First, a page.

Fleur Bresler, a long-time collector and supporter of the arts, recently made a generous contribution of $30, 000 to Hood College’s Ceramic Arts and Technology Graduate Scholarship, launched to attract talented students to the school’s Master of Fine Arts program. One $10,000 award will be made for each of the next three years, which will enable one new MFA candidate to fund their first year of full-time enrollment.
The application deadline is July 15, 2017 and the recipient will be announced at the end of July. To qualify for this award, applicants must be accepted as a full time MFA candidate, submit a Free Application for Federal Student Aid (FAFSA) to Hood’s Office of Financial Aid.
For a scholarship application or information on the MFA program, contact the Hood College Graduate School at 301-696-3600 or firstname.lastname@example.org.
Hood College will host the 2017 edition of Death Cafe – Frederick, from 2 – 4 p.m. on Saturday, May 6 in the Whitaker Center Commons.
Death Cafe is an international movement where people gather to eat cake, drink tea, and discuss death with the intention of increasing awareness so people make the most of their lives. It is a group directed discussion with no agenda, but not a grief support group or counseling session.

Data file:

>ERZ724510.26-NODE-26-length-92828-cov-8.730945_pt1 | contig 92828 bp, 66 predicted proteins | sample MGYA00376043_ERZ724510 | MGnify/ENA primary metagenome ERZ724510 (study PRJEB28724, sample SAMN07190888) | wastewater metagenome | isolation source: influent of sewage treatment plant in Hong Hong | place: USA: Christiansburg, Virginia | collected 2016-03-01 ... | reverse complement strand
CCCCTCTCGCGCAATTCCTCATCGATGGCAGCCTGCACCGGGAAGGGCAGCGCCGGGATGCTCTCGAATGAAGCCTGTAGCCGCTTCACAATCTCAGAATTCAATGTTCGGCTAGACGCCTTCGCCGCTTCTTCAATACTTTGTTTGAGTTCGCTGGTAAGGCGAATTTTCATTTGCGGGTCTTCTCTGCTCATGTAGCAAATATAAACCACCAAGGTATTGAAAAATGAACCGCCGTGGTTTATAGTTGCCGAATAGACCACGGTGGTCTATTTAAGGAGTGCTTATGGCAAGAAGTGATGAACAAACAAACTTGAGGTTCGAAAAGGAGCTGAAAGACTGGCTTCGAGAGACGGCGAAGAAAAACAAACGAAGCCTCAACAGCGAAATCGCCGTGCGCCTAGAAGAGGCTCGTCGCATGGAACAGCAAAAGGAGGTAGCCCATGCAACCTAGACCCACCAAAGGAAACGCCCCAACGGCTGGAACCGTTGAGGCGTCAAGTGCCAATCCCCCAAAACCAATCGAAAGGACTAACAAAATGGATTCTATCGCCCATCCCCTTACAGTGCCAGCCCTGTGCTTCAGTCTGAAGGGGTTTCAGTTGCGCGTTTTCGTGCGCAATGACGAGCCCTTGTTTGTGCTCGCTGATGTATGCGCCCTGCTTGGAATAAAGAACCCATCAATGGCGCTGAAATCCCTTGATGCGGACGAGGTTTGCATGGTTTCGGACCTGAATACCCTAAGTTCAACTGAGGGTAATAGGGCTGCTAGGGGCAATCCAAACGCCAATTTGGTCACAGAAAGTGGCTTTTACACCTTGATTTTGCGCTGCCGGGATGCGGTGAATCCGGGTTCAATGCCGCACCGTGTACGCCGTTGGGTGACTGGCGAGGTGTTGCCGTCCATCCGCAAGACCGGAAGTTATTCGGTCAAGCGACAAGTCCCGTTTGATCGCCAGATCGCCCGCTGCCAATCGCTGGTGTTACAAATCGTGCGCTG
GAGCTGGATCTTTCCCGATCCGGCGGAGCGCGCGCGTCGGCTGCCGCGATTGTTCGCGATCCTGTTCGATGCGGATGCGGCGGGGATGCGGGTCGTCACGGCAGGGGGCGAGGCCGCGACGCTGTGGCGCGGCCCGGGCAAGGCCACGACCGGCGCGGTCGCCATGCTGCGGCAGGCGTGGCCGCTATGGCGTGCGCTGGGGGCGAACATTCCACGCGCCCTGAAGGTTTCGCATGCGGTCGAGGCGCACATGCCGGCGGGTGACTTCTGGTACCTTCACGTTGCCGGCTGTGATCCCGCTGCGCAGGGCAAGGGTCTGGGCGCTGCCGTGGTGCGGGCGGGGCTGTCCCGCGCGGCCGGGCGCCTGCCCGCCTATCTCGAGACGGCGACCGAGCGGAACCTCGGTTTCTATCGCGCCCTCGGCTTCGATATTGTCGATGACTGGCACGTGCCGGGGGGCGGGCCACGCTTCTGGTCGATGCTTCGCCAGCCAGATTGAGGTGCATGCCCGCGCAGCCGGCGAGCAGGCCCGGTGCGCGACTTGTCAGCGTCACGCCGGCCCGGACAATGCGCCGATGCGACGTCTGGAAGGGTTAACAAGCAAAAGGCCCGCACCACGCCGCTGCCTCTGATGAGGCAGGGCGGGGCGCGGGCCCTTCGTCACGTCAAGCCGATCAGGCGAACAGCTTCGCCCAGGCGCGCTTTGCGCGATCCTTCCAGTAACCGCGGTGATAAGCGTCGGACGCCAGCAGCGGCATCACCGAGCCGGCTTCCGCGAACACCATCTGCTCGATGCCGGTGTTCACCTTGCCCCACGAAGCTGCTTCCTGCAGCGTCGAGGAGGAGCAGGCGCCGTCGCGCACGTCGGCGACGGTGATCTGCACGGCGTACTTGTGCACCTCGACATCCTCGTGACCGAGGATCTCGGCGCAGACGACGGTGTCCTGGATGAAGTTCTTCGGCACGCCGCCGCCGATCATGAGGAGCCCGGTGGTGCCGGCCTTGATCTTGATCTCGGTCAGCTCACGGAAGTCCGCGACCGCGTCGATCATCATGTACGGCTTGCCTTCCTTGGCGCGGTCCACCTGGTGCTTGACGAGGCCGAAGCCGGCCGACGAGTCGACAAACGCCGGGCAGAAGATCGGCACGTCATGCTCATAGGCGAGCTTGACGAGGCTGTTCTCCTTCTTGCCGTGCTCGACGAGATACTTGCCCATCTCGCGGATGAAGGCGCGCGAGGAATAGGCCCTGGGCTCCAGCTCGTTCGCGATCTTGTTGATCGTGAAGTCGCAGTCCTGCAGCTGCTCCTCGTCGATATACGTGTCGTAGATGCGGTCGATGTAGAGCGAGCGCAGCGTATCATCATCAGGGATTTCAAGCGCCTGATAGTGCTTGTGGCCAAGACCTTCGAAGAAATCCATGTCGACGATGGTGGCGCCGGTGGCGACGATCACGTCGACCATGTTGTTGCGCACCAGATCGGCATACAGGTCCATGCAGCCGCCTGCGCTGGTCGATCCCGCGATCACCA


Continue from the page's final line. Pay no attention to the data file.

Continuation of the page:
Last year’s Death Cafe recorded an impressive turnout. According to Kaili van Waveren, this year’s co-organizer, “I attended the event and was blown away by how eager people were to actually talk about death, and how supportive and validating people were to each other. Everyone I spoke with said that they were very impressed, and a number of the RSVPs I have received mentioned that they attended last year and were excited to participate in another Death Cafe.”
She added; “We believe that talking about death is important: mindfulness of one’s mortality can inspire rich and purposeful living. We also know that talking about death can be scary and sad and Death Cafe provides a supportive and fun environment in which people can discuss their fears and feelings. We hope that many students will join, but also see this as a service to community and a great opportunity for outreach.”
Attendees should expect a low-key and upbeat atmosphere in which they can talk about death and meet like-minded people while enjoying delicious baked goods!
Having earned her undergraduate degree in Early Childhood Education and her Master’s in Educational Leadership from Hood College, Lura Hanks, a candidate in Hood’s initial Doctorate of Organizational Leadership (DOL) cohort, is on her way to becoming one of the college’s first “three degree” recipients.